NitroEurope is a project for integrated European research into the nitrogen cycle in different ecosystems. The focus is on the effect of reactive nitrogen supply on net greenhouse gas budgets for Europe. It is part of the EU’s Sixth Framework Programme for Research and Technological Development and will run until early 2011. It follows a combined approach integrating monitoring and experiments with sites with different intensities of measurements ().
CarboEurope was a project that aimed at understanding and quantifying the present terrestrial carbon balance of Europe through assessment of the European carbon balance, understanding of the mechanisms of carbon cycling in relation to climate change and human management, and developing an observation system for atmospheric CO2 concentrations and ecosystem carbon fluxes (). This integrated project established the largest network of eddy covariance measurement sites in Europe, originating from some previous EU projects (CarboEuroFlux, Greengrass, Carbomont). Even though CarboEurope was finished in 2008, the project initiated a community that continues to collaborate and share data, even without direct funding, and with the support from other research projects on carbon cycling such as CarboExtreme, IMECC and GHG-Europe. Today, 58 of these sites are located in a forested environment. The system is currently under reorganization including the construction of a unique database system (Fluxdata-Europe) providing access to the data..
ICOS is a European Research Infrastructure for quantifying and understanding the greenhouse balance of the European continent and of adjacent regions. After a preparatory phase, funded by the EU and ending in 2012, ICOS is intended to run for the next 20 years with a minimum of 30 sites. It builds among others on selected NitroEurope and CarboEurope sites () but it will be based on highly standardized methodologies and equipments which will be the main difference from the rest of the canopy flux sites that will continue to operate and share data under the Fluxdata-Europe system. As an ESFRI (European Strategy Forum on Research Infrastructures) programme, ICOS is supported but not funded by the EU and hence the funding needs to be connected to national agencies.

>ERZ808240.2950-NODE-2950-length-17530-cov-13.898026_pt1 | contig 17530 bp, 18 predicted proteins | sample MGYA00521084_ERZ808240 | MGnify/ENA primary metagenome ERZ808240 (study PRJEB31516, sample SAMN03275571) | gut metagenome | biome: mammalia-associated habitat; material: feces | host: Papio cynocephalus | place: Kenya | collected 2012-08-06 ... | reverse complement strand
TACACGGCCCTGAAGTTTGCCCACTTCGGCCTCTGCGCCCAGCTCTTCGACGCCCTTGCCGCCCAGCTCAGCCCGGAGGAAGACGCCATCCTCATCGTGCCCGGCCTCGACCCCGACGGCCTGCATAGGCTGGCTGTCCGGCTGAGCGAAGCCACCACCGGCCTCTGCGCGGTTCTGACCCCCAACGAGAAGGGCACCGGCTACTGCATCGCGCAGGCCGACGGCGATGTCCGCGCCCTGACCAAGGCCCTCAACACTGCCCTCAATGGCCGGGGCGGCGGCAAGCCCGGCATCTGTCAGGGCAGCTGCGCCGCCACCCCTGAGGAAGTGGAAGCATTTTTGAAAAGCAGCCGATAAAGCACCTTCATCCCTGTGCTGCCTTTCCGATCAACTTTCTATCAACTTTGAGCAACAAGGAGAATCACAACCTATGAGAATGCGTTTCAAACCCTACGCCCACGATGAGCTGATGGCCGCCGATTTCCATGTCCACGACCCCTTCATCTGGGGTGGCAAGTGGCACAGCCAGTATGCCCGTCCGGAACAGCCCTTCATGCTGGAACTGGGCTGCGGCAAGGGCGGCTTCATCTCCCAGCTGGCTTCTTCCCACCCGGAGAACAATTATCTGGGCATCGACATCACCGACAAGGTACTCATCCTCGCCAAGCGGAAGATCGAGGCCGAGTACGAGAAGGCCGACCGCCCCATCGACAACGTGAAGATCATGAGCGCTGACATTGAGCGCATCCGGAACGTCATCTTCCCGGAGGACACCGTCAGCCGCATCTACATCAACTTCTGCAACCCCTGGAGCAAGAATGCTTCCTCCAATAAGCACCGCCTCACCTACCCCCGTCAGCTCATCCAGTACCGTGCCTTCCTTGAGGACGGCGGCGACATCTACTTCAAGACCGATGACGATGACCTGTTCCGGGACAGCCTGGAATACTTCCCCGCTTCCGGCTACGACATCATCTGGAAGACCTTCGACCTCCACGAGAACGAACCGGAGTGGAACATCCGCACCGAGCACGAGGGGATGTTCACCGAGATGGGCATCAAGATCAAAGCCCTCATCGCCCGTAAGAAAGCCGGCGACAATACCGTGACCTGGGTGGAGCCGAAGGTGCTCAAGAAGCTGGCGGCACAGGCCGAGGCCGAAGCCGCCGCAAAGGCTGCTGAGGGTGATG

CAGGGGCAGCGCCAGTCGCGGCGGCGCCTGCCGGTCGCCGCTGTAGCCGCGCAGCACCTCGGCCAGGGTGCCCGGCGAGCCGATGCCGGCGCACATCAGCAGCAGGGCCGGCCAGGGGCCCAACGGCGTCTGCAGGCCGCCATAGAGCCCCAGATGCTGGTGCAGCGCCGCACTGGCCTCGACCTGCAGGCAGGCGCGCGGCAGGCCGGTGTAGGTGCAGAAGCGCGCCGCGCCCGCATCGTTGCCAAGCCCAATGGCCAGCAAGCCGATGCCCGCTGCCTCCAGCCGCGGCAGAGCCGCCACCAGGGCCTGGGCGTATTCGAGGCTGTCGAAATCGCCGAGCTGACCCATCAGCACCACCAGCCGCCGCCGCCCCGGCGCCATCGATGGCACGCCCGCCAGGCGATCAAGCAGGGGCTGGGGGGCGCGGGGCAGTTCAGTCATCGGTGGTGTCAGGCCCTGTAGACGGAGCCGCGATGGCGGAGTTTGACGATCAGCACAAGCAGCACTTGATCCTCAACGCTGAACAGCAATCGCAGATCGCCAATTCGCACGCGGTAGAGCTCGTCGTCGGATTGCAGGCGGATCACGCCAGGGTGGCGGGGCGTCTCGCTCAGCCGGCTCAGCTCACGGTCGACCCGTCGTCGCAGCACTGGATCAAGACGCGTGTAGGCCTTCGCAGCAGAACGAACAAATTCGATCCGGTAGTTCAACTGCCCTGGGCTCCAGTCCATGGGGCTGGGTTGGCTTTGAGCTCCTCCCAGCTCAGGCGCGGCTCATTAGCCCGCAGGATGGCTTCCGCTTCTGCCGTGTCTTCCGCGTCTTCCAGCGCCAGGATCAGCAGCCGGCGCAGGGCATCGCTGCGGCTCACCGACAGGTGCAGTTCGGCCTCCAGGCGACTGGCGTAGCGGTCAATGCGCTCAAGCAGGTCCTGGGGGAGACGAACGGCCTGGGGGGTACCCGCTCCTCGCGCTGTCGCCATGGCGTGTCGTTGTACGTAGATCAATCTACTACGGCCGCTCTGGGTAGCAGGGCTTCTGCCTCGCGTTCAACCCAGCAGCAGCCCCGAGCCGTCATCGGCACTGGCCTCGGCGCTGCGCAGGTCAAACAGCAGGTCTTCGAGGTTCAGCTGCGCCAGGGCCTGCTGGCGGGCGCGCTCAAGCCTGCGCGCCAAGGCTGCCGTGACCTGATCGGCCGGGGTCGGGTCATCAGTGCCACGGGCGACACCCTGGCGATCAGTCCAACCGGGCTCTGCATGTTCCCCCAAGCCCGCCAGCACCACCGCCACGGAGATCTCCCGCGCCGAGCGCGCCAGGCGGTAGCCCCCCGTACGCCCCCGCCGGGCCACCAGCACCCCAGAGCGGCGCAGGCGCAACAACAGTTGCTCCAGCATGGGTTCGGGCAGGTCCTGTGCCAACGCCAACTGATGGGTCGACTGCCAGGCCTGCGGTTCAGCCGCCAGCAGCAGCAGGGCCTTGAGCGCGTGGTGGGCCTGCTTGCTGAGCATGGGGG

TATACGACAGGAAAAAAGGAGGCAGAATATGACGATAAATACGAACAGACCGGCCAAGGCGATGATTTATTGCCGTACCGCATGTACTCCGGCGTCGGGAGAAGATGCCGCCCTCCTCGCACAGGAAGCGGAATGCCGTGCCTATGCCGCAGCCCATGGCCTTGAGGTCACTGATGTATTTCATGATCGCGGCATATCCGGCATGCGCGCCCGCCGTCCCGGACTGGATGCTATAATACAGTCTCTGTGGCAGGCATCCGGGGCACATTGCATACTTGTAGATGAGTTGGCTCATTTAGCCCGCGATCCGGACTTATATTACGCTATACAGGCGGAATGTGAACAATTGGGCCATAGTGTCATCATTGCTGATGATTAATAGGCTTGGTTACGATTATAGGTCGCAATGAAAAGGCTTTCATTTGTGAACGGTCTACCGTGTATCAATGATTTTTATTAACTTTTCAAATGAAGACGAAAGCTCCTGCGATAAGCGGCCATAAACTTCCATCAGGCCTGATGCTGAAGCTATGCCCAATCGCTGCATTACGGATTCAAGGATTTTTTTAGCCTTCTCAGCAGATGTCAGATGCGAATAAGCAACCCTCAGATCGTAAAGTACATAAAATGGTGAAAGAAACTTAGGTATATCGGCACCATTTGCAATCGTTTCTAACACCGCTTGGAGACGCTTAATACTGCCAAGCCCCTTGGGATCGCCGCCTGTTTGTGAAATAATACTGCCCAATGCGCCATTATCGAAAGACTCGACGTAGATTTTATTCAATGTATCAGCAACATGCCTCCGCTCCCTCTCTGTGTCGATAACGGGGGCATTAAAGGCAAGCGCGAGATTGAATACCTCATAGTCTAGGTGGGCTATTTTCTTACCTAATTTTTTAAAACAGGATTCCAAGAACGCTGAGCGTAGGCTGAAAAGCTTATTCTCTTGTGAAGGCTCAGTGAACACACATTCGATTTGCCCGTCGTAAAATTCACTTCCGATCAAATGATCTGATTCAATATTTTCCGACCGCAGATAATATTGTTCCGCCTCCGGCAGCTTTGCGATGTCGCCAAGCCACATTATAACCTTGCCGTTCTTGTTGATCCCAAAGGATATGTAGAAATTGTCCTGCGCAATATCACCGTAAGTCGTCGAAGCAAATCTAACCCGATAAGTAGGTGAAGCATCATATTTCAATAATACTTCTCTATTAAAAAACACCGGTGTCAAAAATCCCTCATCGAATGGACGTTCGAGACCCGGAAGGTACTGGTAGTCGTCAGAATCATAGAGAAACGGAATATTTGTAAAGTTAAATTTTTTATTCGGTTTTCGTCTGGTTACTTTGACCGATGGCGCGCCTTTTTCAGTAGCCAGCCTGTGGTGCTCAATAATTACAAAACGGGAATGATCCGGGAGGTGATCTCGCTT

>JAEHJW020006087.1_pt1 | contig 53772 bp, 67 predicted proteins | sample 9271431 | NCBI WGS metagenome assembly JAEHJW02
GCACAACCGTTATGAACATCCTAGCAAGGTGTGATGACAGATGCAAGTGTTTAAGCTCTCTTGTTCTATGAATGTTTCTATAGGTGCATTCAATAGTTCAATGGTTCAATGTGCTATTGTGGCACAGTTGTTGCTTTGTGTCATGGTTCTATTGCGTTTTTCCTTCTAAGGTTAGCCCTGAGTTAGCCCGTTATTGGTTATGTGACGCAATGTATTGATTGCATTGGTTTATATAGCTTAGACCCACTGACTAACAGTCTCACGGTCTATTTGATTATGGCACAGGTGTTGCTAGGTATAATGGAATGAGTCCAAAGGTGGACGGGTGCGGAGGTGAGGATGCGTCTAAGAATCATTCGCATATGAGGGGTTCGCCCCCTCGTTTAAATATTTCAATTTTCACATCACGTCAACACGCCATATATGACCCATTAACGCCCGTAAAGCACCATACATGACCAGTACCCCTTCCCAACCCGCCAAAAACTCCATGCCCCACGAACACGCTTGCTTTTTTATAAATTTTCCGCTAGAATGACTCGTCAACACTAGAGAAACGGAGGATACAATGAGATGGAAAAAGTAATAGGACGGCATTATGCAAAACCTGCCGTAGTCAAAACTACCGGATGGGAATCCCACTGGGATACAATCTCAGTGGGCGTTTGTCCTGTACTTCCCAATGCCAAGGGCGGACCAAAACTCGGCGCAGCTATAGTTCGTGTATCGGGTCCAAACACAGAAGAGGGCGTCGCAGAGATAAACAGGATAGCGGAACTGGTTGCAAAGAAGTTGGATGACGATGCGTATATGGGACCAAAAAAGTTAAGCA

LTER-Europe is a network of research infrastructures and institutions involved in ecological research. It is built on national networks and is aiming also at a virtual European ecological research institute. It links sites, researchers and scientific site managers and provides links to data owners. It is a platform for the establishment of ecological research projects ().
Analysing existing monitoring and research infrastructure
Based on presentations from the above mentioned programmes and on discussions at the COST FP0903 conference the present situation of monitoring and research networks can be characterized as follows:
- A number of valuable and successful monitoring and research networks already exist, providing important information and partly long-term time series on various aspects of forest ecology, surface fluxes, atmospheric physics and chemistry and air quality.